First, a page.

Dr Dan Cohen, an international medical director based in the US, looks at the biggest challenge to healthcare safety: complacency
The healthcare industry is defined by continuous change, but continuous change does not necessarily mean continuous improvement.
Emerging technologies may provide great promise for advancing our diagnostic and therapeutic options – but with the increasing frequency and complexity of healthcare interventions, so increases the risk of system or personal failures that can harm patients.
Through litigation, these failures can harm institutions and careers. It is highly important that healthcare professionals recognise the hazards associated with providing healthcare services and confront the very real challenge of complacency. Whereas we may see harm when it occurs, more often than not we do not see the “near misses” – and because we do not, this feeds our complacency. We are not truly aware of how often something goes amiss!
Every day thousands of patients are harmed or die in modern well-equipped hospitals staffed by highly-trained individuals. Benevolent intentions do not necessarily translate to safety. The challenge that remains is to understand how so many things can go wrong, when the intentions are to achieve highest quality outcomes and assure patient safety.
High reliability organisations (HROs) are those that function safely and efficiently in industries that are very dangerous. HROs have established cultures and supporting processes designed to dramatically reduce the likelihood of human error and harm. They recognise that in the interactions between humans and technologies, it is the humans that represent the most substantial sources of risk.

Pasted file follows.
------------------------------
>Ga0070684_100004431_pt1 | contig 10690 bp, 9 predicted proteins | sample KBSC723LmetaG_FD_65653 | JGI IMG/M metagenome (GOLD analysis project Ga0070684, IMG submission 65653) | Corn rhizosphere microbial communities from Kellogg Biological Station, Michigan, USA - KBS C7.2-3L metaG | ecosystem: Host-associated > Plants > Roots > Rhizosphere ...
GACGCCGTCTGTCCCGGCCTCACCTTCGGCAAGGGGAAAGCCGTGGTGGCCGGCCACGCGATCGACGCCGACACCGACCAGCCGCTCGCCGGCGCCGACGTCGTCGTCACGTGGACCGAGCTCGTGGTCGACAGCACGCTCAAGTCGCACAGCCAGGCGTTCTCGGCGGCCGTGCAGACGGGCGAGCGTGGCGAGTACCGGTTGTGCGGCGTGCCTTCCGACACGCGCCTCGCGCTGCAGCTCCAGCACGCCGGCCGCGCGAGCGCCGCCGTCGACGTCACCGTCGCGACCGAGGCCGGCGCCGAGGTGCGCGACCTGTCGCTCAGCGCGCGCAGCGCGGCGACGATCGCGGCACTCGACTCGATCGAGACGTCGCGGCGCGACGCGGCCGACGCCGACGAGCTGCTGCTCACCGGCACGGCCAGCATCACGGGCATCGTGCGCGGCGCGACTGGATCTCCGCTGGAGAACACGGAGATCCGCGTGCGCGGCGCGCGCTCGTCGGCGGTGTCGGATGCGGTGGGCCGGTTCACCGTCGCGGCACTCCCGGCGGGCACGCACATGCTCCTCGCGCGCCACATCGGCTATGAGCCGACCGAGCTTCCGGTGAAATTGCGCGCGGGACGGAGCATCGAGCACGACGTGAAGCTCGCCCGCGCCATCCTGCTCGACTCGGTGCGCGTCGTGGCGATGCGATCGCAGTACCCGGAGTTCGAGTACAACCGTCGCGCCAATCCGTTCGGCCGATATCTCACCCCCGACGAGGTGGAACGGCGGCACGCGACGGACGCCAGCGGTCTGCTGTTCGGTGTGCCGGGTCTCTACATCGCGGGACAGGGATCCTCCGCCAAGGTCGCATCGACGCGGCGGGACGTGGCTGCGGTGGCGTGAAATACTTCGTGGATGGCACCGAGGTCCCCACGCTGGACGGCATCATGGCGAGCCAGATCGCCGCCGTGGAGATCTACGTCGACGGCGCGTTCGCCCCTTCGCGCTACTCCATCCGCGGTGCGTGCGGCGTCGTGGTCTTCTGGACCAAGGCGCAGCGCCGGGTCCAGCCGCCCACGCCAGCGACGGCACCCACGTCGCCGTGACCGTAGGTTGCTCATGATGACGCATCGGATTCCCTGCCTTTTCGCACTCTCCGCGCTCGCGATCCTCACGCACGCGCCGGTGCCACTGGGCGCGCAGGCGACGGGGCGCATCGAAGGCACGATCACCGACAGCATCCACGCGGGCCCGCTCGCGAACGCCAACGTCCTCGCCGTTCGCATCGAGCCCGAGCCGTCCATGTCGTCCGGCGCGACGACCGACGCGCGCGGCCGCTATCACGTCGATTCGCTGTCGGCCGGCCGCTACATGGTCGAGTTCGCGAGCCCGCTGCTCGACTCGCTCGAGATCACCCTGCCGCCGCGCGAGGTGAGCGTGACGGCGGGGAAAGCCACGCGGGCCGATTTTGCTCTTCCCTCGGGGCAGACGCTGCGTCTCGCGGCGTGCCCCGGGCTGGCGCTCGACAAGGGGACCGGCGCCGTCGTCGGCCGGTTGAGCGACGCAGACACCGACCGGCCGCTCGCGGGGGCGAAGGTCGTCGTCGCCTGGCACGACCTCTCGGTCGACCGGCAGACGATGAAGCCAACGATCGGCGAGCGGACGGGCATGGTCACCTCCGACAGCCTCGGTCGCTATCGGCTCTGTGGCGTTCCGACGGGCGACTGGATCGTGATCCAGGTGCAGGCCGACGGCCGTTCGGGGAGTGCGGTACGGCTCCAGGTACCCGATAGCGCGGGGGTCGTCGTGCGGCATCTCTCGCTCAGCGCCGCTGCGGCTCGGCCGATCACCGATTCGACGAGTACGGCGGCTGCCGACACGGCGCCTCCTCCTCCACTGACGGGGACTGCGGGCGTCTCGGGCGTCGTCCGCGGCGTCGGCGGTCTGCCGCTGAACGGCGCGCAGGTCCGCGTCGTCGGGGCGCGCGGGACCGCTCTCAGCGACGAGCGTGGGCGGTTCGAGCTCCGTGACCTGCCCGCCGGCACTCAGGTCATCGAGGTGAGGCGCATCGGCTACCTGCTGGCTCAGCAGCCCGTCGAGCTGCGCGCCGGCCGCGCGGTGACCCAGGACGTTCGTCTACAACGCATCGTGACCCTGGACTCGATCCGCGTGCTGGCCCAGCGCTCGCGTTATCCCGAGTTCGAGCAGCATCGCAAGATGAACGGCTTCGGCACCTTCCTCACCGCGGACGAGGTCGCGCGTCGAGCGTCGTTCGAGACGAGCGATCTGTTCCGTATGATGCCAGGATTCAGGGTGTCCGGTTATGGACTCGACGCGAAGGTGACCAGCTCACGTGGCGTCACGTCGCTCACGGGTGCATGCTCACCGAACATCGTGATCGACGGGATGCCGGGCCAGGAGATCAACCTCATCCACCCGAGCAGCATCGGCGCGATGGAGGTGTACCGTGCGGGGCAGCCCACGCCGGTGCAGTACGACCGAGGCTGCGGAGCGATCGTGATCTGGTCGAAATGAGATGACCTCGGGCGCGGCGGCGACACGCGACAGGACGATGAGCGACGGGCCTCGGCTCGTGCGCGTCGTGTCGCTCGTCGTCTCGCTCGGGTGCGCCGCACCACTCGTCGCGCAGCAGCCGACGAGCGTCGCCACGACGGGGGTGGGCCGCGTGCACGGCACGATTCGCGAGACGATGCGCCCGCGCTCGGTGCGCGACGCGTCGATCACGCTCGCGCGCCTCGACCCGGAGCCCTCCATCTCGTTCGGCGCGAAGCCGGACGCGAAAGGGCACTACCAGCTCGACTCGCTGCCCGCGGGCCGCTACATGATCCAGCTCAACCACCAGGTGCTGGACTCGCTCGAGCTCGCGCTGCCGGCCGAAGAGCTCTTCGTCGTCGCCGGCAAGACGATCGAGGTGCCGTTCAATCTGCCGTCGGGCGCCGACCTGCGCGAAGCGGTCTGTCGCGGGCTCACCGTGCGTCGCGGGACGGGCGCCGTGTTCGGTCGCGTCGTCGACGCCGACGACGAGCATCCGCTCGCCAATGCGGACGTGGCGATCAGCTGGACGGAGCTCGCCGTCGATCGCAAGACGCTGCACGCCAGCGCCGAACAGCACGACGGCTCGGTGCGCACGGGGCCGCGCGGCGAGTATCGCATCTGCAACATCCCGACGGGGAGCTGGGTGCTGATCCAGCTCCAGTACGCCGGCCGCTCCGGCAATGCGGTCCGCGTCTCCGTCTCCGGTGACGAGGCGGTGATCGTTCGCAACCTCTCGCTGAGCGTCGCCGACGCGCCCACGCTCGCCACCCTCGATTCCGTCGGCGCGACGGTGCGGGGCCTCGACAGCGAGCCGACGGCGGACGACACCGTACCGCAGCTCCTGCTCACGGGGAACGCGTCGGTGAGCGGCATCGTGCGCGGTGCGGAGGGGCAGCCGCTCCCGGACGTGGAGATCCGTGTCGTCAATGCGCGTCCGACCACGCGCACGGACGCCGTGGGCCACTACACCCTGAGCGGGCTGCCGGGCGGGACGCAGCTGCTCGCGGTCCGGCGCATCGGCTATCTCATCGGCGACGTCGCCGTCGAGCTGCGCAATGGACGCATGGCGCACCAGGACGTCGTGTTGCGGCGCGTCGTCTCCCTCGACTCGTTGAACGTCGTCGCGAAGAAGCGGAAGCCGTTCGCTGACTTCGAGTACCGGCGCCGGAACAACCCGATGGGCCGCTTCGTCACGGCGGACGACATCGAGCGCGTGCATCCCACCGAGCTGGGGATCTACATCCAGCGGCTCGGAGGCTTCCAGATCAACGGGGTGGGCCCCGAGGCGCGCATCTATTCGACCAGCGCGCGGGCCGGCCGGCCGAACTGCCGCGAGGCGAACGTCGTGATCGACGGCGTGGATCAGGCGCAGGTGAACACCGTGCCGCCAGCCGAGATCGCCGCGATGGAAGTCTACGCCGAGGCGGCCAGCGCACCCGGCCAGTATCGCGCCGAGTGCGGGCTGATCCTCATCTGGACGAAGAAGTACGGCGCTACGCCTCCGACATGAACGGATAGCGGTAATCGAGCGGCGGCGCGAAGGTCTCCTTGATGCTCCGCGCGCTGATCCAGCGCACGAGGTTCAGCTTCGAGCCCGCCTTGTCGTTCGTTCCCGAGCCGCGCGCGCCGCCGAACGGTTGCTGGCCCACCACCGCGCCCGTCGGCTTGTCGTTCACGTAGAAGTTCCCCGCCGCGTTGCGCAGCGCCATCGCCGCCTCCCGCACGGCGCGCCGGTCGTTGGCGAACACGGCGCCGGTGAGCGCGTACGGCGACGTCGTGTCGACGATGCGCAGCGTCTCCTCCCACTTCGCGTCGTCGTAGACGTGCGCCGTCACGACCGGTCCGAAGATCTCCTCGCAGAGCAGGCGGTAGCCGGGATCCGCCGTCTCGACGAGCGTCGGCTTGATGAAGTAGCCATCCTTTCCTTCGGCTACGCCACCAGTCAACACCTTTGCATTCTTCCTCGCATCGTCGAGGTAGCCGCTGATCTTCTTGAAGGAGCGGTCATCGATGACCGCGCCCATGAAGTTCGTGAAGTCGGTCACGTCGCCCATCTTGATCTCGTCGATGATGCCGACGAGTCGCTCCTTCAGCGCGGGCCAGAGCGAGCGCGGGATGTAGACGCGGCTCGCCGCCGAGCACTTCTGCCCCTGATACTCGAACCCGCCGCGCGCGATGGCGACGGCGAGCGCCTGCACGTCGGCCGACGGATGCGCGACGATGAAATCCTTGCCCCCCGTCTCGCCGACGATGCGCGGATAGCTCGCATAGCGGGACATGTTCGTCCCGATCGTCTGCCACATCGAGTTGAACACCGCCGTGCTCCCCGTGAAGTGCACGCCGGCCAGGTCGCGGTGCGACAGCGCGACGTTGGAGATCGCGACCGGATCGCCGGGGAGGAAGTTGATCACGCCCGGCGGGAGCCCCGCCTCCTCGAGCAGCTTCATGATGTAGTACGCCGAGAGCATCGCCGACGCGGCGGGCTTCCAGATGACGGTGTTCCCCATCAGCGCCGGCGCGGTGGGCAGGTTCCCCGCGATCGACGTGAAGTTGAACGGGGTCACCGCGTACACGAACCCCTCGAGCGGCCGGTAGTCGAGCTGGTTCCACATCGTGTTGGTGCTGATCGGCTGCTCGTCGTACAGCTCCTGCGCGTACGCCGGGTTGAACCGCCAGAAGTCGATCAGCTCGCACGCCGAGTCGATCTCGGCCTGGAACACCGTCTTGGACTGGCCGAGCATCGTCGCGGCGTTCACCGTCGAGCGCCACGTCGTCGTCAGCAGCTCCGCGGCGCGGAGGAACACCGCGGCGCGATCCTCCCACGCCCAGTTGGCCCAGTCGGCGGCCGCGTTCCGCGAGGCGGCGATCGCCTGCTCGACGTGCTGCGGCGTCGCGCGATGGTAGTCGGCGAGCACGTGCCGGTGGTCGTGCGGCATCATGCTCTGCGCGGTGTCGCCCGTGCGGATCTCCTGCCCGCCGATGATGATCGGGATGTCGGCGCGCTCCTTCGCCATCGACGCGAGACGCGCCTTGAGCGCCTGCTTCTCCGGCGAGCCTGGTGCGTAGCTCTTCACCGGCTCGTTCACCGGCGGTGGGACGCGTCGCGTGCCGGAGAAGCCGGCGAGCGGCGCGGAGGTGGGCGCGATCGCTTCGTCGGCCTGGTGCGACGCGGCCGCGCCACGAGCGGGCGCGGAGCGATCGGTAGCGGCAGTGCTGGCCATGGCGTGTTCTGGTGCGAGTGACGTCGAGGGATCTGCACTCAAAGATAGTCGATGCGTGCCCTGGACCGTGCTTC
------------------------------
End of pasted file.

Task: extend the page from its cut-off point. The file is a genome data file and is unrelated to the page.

Industries commonly considered to portray the attributes of high-reliability include the nuclear power industry, the automotive industry and the aviation industry. In the aviation industry, for example, the aeroplanes are so well-designed, with redundantly engineered systems, that the risks arise primarily from the aircrew. Human factors are the source of most risks and errors.
It has been argued that if the healthcare industry would simply adopt the characteristics and methodologies of HROs, we would move the bars for quality and safety higher. If this is true, then why is there so much inertia in our systems of care; inertia that plagues our improvement strategies? Why have we not solved this problem, when so many solutions abound? Complacency is the pernicious confounder. We do not see the sources of harm, the near misses, and especially do not see ourselves as sources of harm.
The defining characteristics of HROs have been summarised by Weick and Sutcliffe1 and, in abbreviated format, are portrayed below: